The Full Story:
The Fed’s 2% inflation goal represents the shorthand version of “normal” for the markets, but there are other critical markers of normal that require reclamation. With COVID economics under inoculation by the Fed, let’s examine the big three and see what we see!
When measuring the pace of the US economy, most observers rely on inflation-adjusted changes in gross domestic product (real GDP). As we’ve noted in previous commentary, real GDP ticked higher in Q2 (+2.4%) and appears poised to tick higher again in Q3:
This certainly seems counterproductive, with the Fed summoning lower GDP growth to lower inflation. However, for a true appraisal of economic velocity, we must look at the pace of GDP without inflation adjustments (nominal GDP):
Nominal GDP has fallen consistently over the past year. This paints a much more comforting picture for the Fed as the nominal economy has slowed at a measured pace, assisting with its disinflation agenda. In fact, Q2 nominal GDP grew by 4.7%, roughly in line with its 20-year average of 4.5%. Normal nominal GDP levels should help normalize everything else.
On Thursday, we received further evidence of inflation’s descent as the Consumer Price Index for July rose .16% for the month. Multiply .16% by 12, and the annualized inflation rate falls below 2%. Most inflation reporting uses year-over-year numbers, which simply aggregate monthly movements. For July, the monthly move was .16% (encouraging), but the year-over-year change was 4.7% (discouraging). Don’t fret! Of the 12 monthly changes that aggregate into the annual number, August and September of 2022 caused most of the trouble:
August and September will fall off the rolls in the upcoming months. The elimination of these “base effect” distortions will lead to a cascade lower in core inflation from 4.7% today to below 3.5% by year-end.
Lastly, housing inflation accounted for 90% of the monthly increase in July. As we have discussed, housing disinflation lags because renters and homeowners infrequently vacate and reprice properties. The Fed acknowledged this dynamic early on by directing attention to “supercore” inflation (services inflation less food, energy, and housing). For July, “supercore” inflation advanced .2% as well and will benefit from the same base effect evaporation as core inflation as we approach year-end.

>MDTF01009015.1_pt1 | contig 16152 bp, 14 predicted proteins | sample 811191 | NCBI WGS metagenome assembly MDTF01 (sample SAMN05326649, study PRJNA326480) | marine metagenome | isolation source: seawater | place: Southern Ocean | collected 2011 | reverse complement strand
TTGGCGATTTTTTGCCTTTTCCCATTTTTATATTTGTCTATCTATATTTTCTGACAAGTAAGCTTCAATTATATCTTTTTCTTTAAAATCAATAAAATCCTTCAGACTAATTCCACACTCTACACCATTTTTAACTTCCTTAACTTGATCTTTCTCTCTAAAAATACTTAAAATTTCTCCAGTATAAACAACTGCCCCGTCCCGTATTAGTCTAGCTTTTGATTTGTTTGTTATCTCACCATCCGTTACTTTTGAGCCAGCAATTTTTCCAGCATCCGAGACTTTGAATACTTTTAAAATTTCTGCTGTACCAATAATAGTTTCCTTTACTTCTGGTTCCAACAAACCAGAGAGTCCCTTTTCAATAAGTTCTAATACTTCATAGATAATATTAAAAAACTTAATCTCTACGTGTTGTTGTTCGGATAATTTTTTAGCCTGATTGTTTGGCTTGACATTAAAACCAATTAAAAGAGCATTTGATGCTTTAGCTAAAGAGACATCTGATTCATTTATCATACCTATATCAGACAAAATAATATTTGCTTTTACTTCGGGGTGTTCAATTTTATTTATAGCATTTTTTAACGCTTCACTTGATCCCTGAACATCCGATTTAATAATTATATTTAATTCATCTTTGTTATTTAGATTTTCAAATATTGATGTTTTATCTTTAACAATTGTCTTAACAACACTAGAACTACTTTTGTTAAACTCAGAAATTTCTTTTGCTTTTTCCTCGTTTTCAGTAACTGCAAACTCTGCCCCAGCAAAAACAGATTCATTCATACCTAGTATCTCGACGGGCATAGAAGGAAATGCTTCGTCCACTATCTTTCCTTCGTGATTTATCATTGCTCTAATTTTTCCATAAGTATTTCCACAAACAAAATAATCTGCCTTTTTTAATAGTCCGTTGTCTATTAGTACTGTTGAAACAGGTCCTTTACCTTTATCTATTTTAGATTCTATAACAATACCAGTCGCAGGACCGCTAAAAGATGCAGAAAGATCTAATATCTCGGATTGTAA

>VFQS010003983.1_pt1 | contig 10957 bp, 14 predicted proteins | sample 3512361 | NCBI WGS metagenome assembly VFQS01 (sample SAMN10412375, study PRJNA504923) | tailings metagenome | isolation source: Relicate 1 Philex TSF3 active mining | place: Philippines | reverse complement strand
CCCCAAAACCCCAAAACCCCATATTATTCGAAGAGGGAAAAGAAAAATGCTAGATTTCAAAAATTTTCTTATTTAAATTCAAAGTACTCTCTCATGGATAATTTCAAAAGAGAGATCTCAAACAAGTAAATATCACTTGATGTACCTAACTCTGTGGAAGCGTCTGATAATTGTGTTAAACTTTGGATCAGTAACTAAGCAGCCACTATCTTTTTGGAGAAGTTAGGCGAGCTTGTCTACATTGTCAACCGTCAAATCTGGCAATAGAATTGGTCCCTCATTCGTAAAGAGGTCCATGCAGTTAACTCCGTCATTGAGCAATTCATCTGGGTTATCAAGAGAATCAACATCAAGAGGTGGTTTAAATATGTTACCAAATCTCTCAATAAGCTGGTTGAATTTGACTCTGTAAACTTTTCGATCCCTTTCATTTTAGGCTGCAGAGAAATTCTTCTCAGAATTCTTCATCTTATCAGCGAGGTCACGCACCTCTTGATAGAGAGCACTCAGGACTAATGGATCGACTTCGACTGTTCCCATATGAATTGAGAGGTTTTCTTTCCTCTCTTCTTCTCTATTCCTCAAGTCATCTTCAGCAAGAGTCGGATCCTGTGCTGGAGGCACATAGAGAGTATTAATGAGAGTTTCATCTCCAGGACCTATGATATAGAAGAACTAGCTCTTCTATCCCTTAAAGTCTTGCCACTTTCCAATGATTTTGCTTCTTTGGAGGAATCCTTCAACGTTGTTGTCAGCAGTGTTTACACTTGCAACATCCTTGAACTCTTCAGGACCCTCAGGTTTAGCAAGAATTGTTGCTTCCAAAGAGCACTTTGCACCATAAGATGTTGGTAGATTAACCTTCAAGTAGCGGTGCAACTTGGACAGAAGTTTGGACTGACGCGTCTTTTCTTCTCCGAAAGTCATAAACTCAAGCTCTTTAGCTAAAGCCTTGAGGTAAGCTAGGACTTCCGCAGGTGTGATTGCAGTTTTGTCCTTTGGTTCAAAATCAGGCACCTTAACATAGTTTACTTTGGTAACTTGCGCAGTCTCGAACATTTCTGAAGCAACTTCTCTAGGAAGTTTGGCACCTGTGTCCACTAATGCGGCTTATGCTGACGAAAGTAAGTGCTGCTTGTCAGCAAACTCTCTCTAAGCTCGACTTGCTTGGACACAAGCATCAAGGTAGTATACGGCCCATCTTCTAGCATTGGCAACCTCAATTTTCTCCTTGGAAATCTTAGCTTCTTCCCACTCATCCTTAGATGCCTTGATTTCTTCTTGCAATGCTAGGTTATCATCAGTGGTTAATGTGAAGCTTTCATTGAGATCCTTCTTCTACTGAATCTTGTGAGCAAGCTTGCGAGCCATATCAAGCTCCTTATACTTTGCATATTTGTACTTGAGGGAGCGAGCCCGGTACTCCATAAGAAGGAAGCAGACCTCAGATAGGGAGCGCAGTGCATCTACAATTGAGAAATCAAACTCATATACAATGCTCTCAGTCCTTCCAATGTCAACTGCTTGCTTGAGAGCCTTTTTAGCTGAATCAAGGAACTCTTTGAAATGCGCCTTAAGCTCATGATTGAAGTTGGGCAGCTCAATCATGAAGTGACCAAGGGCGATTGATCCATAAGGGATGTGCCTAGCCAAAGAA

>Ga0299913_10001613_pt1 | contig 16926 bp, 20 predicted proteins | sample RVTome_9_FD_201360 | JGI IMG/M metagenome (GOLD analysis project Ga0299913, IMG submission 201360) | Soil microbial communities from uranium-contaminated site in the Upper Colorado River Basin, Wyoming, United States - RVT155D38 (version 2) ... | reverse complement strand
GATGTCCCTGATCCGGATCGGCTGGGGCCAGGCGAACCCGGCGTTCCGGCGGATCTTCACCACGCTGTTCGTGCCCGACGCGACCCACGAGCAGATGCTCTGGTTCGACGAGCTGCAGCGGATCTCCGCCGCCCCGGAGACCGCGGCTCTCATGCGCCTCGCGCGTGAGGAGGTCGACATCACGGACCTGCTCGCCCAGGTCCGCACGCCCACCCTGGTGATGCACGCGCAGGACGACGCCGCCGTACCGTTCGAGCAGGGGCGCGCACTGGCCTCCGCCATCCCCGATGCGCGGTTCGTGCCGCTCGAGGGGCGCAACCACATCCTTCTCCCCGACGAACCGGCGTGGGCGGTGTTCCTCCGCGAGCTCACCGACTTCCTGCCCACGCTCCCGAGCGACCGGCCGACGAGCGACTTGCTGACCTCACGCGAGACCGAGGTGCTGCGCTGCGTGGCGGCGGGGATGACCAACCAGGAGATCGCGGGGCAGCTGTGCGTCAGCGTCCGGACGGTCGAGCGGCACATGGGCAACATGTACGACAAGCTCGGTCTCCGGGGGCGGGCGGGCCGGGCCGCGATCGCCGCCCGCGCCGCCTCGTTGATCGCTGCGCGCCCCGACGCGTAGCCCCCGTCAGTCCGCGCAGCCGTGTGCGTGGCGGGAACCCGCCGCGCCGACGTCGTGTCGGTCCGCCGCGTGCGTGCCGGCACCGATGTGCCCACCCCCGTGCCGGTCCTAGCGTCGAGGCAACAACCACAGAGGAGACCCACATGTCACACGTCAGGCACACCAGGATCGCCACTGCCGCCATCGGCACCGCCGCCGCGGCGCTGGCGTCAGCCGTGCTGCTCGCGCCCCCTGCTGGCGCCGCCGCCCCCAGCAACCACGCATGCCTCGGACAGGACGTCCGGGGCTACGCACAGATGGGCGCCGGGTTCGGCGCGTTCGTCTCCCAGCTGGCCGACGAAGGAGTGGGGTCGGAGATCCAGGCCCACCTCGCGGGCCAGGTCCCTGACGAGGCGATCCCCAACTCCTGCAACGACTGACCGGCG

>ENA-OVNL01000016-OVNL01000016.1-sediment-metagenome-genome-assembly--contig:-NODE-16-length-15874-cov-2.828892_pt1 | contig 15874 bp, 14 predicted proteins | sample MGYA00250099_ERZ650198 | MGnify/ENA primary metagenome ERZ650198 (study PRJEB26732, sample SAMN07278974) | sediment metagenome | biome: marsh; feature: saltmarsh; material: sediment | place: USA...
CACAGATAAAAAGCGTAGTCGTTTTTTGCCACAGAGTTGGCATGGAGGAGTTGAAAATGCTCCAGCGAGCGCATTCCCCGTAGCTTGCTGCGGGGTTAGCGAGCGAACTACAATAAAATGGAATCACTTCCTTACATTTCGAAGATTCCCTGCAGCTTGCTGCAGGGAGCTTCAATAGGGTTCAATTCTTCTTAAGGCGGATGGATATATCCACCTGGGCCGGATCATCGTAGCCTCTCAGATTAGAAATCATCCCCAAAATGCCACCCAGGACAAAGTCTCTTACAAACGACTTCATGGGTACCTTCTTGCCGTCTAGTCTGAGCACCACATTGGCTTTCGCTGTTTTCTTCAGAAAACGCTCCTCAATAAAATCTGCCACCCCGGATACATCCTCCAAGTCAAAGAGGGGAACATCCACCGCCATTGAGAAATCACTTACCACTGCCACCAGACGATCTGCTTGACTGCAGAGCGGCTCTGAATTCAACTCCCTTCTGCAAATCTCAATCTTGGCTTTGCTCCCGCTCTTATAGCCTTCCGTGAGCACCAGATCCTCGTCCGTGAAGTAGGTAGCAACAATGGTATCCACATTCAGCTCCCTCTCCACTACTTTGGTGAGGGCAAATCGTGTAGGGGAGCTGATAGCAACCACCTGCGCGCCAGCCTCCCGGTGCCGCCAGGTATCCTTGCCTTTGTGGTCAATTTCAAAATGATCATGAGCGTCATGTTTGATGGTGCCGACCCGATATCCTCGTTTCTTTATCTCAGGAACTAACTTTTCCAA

Altogether, we remain convicted that the Fed should not, and will not, raise rates further and that inflation has locked onto a glide path toward normal.
Just as inflation changes have distorted GDP measurement, they have also distorted interest rate behavior. Remember, near-term interest rates key off Fed policy decisions, while longer-dated maturities key off economic expectations. Pandemic inflation forced the Fed to raise near-term rates to 5.25%, a 22-year high! But longer-term rates reside within normal ranges:
For most observers, a 4% interest rate on ten or 30-year Treasury bonds feels abnormal. But in truth, 4% is far more normal than the negative interest rate world we inhabited last decade:
In fact, for most of our history prior to shunning the Gold Standard (designed to eliminate inflation), long-term US interest rates vacillated around 4%. So, while 4% may not feel normal to us today, it feels quite normal to history.
The pandemic economic era is winding down, and major economic indicators are resuming normal operations. While recency bias may keep investors on edge for some time, normal levels of economic activity should result in more normal levels of market activity… and less abnormal anxiety for investors!
Have a great weekend!
David S. Waddell
CEO, Chief Investment Strategist